Porters Pass

Hidden away on the western side of Blackheath, Porters Pass is one of the oldest tracks in the Blue Mountains, dating back to 1888. This mystery tour takes you along the precipitous Walls Ledge, down the side of a waterfall and across Colliers Causeway. You then zigzag up Porters Pass, cut across escarpment heathland and complete your circuit through the dark and mossy Centennial Glen.
Address:
Park at the end of Centennial Glen road in Blackheath.
Toilets are also available here. 
Distance:
Walls Ledge Loop walk: 1.5km.  1 Hour Loop. Medium Grade.     
Centennial Glen & Fort Rock (exit Bundarra st):  2km. 1.5 hours one way.  Hard.
Porters Pass via Colliers Causeway (exit Burton rd):  3km. 2 hours one way. Hard.
 

The two one way walks form a complete loop of 5km and an entire circuit of the 3 walks can be done in around 3.5 – 4 hours. 
Be warned, there is about 900 metres of ascent/descent on this walk.
Start by doing the Colliers Causeway section and exiting to Burton road. Take the fire trail that is on your right to Cecil street and then turn right on to Kanimbla street and follow it to the end. In front of you is a School with a fire trail to the left on their property, with a sign (bush walkers this way) Follow this pretty fire trail and it quickly turns into a narrow path that leads to Fort Rock. (A large rock on a clifftop shaped like a rook) From here follow signs to Centennial Glen till you get back to the intersection near where you started. If you have the time and energy you can do the Walls Ledge Loop from here. It should be a nice easy walk to cool down after the more challenging loop. 

The Views! The views are stunning and constant. It seems like every time you turn a corner there is a new stunning vista!
This walk is one of the oldest in the Blue Mountains. Work started on it as early as 1888.
Be warned steps feature very heavily on this walk! There was so much upping and so much downing! It’s 215 metres from the highest to the lowest point. That’s the equivalent of a 70 story high rise. In total there is about 900 metres of ups and downs. That is a LOT of stairs!
Once you have descended a portion of these stairs, you will come across a sign pointing to “Canyon” This is a small Spur track that will follow a small stream into a cave. You will have to do some serious scooting along the cliff, shown on the right side of this picture, to get inside the cave. If your not worried about getting your feet wet, the stream was about a foot deep, so walking through it could be an option.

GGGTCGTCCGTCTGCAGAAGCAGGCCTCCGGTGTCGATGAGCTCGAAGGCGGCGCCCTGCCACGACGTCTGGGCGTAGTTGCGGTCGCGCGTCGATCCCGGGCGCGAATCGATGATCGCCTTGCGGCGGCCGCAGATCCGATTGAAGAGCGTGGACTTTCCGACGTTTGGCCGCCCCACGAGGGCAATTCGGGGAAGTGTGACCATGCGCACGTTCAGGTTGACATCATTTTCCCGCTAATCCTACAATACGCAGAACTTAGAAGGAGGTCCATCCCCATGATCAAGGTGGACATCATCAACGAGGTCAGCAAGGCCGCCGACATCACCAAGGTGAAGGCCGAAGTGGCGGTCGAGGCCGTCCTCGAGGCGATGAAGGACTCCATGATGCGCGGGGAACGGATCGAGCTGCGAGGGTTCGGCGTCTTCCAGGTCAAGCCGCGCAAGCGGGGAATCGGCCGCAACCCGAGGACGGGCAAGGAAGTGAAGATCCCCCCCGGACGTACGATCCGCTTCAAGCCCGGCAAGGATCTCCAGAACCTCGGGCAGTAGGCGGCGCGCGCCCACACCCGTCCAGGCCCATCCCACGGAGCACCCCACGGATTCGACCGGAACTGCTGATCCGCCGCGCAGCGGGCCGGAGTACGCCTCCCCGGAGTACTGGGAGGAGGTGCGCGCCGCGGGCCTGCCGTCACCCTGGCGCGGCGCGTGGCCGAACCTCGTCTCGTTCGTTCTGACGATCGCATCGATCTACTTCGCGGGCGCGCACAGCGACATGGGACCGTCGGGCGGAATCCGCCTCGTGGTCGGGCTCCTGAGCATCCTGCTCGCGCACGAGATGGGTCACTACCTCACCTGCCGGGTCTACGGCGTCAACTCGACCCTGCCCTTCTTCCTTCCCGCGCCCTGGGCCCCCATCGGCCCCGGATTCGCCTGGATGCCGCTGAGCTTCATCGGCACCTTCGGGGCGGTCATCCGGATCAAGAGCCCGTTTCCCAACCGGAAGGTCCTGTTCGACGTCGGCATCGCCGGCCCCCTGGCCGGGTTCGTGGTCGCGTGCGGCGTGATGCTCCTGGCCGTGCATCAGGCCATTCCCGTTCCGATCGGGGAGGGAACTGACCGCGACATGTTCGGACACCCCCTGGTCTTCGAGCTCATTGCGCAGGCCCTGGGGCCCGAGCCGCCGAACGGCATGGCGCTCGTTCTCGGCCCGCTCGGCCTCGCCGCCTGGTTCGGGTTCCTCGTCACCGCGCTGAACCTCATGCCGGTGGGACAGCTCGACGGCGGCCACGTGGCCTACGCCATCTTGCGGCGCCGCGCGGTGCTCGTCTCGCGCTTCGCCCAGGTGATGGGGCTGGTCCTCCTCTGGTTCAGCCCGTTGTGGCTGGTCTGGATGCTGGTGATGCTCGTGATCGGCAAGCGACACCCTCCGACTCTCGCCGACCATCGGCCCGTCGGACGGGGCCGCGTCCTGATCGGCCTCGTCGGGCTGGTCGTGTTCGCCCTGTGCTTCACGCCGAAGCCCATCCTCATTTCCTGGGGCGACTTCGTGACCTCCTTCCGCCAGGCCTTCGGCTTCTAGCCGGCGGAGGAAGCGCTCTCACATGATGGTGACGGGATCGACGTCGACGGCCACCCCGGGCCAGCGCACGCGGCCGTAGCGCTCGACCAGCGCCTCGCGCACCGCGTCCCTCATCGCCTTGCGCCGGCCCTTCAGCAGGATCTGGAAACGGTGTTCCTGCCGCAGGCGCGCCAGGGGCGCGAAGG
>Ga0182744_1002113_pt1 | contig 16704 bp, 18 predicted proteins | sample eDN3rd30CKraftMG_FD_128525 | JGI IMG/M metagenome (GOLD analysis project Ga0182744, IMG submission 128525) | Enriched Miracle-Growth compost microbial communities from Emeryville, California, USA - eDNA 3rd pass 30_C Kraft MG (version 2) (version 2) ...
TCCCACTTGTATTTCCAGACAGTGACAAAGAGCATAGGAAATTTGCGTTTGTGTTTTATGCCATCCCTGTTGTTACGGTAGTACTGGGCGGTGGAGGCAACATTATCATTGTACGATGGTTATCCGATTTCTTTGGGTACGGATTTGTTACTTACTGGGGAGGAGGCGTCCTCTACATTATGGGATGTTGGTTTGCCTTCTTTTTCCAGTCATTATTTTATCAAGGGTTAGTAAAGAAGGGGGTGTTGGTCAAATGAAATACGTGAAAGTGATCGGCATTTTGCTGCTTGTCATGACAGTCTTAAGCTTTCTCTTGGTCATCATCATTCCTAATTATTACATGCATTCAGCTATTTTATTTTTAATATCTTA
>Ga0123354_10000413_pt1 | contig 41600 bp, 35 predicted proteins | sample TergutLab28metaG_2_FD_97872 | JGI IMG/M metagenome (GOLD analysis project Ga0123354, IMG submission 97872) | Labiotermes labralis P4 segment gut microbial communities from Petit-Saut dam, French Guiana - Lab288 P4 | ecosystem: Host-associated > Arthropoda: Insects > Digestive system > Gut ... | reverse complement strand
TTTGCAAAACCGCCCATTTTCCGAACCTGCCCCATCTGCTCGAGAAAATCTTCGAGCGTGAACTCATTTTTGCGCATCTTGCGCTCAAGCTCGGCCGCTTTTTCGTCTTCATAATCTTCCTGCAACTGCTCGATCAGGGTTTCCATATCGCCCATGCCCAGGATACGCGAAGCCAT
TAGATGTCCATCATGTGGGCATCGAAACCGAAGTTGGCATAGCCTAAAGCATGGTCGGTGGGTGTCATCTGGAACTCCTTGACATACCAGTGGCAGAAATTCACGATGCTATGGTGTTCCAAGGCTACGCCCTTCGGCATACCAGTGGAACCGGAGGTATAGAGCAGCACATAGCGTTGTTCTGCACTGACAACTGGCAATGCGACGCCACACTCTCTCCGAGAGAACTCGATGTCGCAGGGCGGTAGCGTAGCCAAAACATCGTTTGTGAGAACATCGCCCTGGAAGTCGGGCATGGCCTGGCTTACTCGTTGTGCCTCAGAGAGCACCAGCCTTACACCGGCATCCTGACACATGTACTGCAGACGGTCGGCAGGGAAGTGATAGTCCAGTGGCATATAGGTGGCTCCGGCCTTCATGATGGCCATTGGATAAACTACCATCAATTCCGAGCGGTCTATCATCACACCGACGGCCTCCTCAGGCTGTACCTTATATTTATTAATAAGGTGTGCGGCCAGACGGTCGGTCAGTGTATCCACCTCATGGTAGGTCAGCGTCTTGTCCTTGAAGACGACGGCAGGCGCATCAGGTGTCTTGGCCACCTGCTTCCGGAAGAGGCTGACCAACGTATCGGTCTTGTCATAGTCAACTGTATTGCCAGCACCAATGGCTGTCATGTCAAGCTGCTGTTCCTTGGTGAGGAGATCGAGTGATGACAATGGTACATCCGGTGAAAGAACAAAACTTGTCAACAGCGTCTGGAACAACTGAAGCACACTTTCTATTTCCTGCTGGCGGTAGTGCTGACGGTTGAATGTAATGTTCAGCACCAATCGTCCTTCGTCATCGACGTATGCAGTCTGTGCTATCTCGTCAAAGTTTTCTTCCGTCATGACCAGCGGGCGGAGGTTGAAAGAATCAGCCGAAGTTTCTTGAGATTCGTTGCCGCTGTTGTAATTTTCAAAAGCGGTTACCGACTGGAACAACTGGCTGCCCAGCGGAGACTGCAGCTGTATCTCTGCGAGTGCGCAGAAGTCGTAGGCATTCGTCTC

Totally worth it. This has to be one of the most stunning things i have seen.. 
And if the spectacular views and a hidden grotto are not reason enough to take on this rather challenging walk there are also waterfalls! 
Including this one that you pretty much walk down..
This stunning one that you walk underneath..
And this more gentle waterfall that had a trough carved into it. Apparently this one is called Slippy Dip! 
We were in a rainforest gully not 20 minutes ago and now we are on the top of a mountain overlooking this stunning valley. 
It’s not an easy track though.. The terrain is quite challenging in places. With paths that weave through trees, or stumble accross piles of rocks and dead trees and the occasional squishy and muddy places to slow you down.
The cliff top walks, stunning as they are might also make this track less then toddler friendly. Some of the trails were less then 2 feet wide with a very decent drop. So wear your best and grippiest shoes and be very careful where you place your feet.
I had some rather miserable weather for this walk so the sunshine and accompanying rainbow were very welcome.
This rather stunning fire trail beside the school is to the left as you enter the school grounds (There will be a sign saying Bushwalkers this way.) The school must have something to do with its pristine condition. It’s like you are walking through a posh tropical garden heavily planted with ferns, bracken and orchids and shadowed by the large pines that carpet the ground with their needles.
When the fire trail ends, follow the scrubby trail till you reach the rook shaped Fort Rock. Some great views can be had from the top if you wish to scamper up and have a look.  Just keep following signs to Centennial Glen from here.
There were a lot of signs of rock climbers all through the walk, including this fantastic set of steps that lead straight to a rock cliff and had me thinking there must be some secret entrance hidden in the wall or something… I think i may have been badly in need of caffeine at that point.
The one hour loop trail took me 40 minutes to do and I am not a fast walker. The grade is a lot friendlier and there seems to be a lot of work being done on this track as well as the larger loop. It was nice to walk on flat ground.
This walk really did have everything. There were so many “oh wow” moments.. Waterfalls and cave hangs and views to die for. It was physically challenging with all the different obstacles and steps to avoid stumbling down and cliffs to avoid falling off of and though I swore when I finished, practically on hands and knees crawling up those last steps, that I would never do it again… I know I will and probably soon.
Check out some of my other walks..
June 2019